Navigating Your Career

Imposter Syndrome? Blame the White Coat!

Imposter syndrome, or the imposter phenomenon, is probably something all physicians have faced in the earlier stages of their careers. It’s the feeling that you will be exposed as a fraud. It’s the notion that you are incompetent despite overwhelming evidence that you are, in fact, fully trained, trustworthy, and competent.

The White Coat

If I had to guess, I would say white coats are a big reason why many of us feel like imposters. The white coat is one of the most iconic symbols in healthcare. For decades, the white coat has been synonymous with physicians. White coats depict doctors on television or in movies. White coats are worn in all shapes, sizes, and fashions to signal to those around you what rank you hold on the healthcare team. They are even ceremoniously given to incoming medical students to mark their upcoming foray into the world of clinical medicine. Some would even argue that the adoption of wearing white coats by other health professionals confuses patients, as they expect their doctor to be the one in the white coat. In our culture, white coat equals doctor.

I remember the first time I wore my boxy, ill-fitting, short white coat to see a patient. It felt like my white coat was magical. I was allowed to ask the most personal information. “Do you prefer sex with men, women, or both?” “When was your last menstrual cycle?” “Have you ever had any STDs?” Oh, the joys of Ob/Gyn. And I couldn’t believe it. Not only would patients answer my questions, they didn’t find it strange that I would ask. Patients would let me poke them with needles, deliver their babies, examine them from head to toe, and they would thank me for doing my job. It felt like my white coat gave me some sort of special power.

Do I know what I’m doing? 

My white coat may have seemed magical, but it was not lost on me that I barely knew what I was doing in medical school. I worked hard to learn as much as I could, care for patients, and be a solid member of any team I was on. But I knew I wasn’t fully competent, because I was constantly surrounded by people who had longer white coats and who obviously knew what they were doing. I took solace in the fact that when I got to that stage in my career, I would know what I was doing, too. As for my medical school days, I’d simply keeping rocking that short white coat and hope no one mistook me for a real doctor.

Graduation and Residency

And one day, the reality set in. It was medical school graduation – I received my M.D. I had worked four years for this degree and in a few short months, I would be an intern in charge of the care of real hospital patients, placing real orders for real nurses to carry out, and doing real procedures – all of which would have very real consequences. But was I ready?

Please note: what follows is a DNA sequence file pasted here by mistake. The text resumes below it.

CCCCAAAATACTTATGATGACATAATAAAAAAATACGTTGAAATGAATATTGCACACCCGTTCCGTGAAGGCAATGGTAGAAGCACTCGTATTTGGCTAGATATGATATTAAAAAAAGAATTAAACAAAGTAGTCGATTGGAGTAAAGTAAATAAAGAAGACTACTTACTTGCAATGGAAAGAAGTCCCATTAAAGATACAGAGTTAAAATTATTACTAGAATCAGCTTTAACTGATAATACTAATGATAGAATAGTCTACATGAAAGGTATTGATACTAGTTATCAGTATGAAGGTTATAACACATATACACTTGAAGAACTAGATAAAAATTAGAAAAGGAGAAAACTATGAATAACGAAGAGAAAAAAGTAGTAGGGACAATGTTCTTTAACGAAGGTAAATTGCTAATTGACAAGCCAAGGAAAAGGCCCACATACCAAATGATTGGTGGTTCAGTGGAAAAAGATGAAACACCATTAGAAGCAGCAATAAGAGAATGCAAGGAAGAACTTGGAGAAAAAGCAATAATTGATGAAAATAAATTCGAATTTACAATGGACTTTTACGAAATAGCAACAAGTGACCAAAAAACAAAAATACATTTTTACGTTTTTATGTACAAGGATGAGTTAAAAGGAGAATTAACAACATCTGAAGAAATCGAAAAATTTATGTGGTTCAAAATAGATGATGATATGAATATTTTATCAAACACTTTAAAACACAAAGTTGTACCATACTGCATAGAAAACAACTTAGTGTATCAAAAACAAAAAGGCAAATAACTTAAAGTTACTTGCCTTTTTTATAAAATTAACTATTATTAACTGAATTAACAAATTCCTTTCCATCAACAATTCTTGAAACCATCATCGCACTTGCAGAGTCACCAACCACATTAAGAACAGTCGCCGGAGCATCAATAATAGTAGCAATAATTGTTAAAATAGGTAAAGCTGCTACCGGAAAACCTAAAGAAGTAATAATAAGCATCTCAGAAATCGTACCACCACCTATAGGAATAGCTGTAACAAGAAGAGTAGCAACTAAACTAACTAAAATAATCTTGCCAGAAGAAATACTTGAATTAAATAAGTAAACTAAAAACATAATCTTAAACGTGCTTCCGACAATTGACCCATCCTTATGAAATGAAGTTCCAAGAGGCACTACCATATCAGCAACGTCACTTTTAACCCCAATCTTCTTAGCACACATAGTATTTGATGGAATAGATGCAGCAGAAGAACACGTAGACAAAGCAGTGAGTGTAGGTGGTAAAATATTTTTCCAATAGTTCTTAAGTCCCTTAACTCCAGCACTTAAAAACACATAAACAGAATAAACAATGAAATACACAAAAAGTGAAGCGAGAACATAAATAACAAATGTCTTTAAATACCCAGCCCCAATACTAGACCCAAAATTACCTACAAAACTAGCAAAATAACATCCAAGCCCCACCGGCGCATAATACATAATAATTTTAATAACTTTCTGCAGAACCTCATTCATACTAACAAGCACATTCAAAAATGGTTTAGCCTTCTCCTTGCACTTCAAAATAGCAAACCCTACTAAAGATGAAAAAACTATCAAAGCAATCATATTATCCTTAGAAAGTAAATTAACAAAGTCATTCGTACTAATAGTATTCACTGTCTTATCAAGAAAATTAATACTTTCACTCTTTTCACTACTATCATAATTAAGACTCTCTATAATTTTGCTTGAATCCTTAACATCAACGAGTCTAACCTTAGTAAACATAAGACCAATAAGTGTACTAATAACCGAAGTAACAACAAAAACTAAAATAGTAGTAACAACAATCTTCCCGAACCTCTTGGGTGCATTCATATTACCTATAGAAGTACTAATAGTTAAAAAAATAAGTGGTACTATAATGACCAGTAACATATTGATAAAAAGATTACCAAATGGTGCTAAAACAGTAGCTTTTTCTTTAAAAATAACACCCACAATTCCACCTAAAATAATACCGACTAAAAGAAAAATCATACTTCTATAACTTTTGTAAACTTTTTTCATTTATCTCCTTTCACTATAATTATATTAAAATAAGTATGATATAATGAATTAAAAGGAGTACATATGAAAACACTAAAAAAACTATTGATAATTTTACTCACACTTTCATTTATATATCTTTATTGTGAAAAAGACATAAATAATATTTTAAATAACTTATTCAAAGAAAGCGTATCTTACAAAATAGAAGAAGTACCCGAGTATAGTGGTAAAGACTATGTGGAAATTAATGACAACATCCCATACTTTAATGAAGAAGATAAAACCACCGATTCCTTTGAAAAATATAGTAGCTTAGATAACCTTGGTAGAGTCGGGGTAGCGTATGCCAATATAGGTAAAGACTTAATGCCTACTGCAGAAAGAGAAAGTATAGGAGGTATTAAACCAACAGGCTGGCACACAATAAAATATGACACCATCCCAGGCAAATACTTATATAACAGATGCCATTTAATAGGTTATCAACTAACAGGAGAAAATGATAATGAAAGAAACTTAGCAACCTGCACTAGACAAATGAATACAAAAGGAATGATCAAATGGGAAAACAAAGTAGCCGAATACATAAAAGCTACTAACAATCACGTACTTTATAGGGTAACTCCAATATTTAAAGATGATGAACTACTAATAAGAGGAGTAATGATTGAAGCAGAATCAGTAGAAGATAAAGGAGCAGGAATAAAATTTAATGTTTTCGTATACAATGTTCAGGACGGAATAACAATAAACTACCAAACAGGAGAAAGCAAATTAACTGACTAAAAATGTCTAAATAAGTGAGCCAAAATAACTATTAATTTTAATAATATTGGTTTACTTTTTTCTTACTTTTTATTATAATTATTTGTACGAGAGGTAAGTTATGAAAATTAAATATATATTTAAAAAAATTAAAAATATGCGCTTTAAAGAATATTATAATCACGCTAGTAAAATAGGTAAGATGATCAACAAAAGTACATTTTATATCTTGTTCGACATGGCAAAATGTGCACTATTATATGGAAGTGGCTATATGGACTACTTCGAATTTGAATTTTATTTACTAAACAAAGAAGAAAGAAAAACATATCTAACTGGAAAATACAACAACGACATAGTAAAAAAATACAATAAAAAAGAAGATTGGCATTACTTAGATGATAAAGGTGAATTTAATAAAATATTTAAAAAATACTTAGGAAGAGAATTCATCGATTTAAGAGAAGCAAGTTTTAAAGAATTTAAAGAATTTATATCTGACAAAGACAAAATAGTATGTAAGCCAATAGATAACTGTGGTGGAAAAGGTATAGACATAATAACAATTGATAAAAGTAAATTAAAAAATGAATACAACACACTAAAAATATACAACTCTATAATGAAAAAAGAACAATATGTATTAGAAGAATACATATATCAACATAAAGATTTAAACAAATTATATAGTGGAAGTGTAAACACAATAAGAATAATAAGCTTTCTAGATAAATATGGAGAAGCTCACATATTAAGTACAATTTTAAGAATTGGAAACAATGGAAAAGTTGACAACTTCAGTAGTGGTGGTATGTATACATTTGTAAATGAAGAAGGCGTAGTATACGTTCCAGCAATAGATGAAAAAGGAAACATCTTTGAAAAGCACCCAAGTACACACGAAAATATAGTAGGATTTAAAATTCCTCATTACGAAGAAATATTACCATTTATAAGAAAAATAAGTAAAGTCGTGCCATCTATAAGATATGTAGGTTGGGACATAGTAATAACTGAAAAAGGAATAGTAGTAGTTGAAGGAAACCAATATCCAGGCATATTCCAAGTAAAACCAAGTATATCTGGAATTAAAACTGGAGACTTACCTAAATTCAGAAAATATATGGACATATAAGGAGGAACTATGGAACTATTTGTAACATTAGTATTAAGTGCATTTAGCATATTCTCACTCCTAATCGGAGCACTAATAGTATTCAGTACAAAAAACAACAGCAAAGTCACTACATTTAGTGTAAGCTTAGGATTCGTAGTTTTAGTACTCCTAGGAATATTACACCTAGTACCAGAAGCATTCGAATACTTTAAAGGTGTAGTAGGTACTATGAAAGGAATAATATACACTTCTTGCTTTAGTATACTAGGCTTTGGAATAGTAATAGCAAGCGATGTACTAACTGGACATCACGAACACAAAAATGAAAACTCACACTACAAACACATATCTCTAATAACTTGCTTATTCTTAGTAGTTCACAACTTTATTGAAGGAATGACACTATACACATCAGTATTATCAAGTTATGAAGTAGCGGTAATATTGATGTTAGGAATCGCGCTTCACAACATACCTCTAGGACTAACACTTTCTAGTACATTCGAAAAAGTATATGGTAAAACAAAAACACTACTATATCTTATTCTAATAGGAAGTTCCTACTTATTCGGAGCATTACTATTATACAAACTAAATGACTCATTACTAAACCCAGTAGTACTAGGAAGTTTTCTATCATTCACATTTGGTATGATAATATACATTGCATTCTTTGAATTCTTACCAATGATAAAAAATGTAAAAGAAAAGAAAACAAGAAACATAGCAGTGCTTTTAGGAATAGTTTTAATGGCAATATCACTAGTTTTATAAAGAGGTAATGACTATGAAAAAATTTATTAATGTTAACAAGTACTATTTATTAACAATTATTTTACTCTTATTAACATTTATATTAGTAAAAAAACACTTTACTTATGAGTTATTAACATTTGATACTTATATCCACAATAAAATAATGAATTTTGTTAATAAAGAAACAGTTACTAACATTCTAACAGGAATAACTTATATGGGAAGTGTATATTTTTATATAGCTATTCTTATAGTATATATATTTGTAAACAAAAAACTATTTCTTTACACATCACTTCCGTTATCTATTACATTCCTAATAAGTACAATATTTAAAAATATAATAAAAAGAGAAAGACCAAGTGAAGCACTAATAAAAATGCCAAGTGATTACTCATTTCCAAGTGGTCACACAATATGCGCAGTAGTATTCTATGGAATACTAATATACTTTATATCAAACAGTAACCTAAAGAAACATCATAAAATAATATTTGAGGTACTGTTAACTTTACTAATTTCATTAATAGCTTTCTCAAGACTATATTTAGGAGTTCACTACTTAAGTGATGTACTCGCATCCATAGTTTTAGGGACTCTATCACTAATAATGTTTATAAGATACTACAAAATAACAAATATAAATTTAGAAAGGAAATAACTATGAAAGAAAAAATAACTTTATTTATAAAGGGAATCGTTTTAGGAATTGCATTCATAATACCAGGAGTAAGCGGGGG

There were so many new ways to feel like an imposter during residency. I wore a long white coat (like all of the real, grown up doctors) for the first time. I started referring to myself as “Dr. Mansouri” to patients. Nurses, pharmacists, medical students, and patients would all call me Dr. Mansouri, too. I would quickly correct them with, “You can just call me Bobby. It’s easier.”

As the years passed in residency, I began to feel more confident in my skills as a physician. Being referred to as “doctor” started to feel less strange. It became more commonplace to wear my long white coat. But feeling like a fraud never fully went away. It simply became less frequent. I remember I was once taking a layer while performing Mohs surgery on a patient’s cheek and thought, “Should I be allowed to cut on someone’s face with a scalpel?” Of course, I was not only allowed, but I had done it 100+ times before and done it well.

Not an Imposter

I’ve completed four years of college, four years of medical school, a one-year internship, and three years of dermatology-specific residency training while logging between 12,000 to 16,000 hours of patient care and enduring the process to becoming a board-certified dermatologist by the American Board of Dermatology. And I still wish I knew more. Sometimes, I second guess myself while making clinical decisions. Sometimes it still feels weird to put on my white coat and call myself Dr. Mansouri. Sometimes, I wonder why patients trust me. Sometimes, I still feel like an imposter.

But the fact is, I’m not an imposter and I’m not a fraud. I’m a fully-trained, competent, and capable board-certified dermatologist.

I’m not sure why I still feel like an imposter sometimes. Maybe it’s because of my white coat and all that it symbolizes. Maybe it’s my type A personality. Or maybe it’s because I’m living out my dreams.

Any of us who have been fortunate enough to become physicians have, at some point, dreamed of achieving this goal. Whether you had dreamed of being a doctor from the time you were 5-years-old, or your dream started in high school, college, or beyond, the fact remains that we are fortunate to be living out our dreams. And sometimes when you dream, it seems too good to be true. You second guess your dream. You pinch yourself to see if it’s real. And that’s what imposter syndrome is to me. It’s pinching myself while remembering that I am living my dream.

So, the next time you wonder if you’re an imposter or a fraud, even though you know full well you are a fully capable physician, maybe try pinching yourself as a reminder that you’re not dreaming. You’re a doctor.

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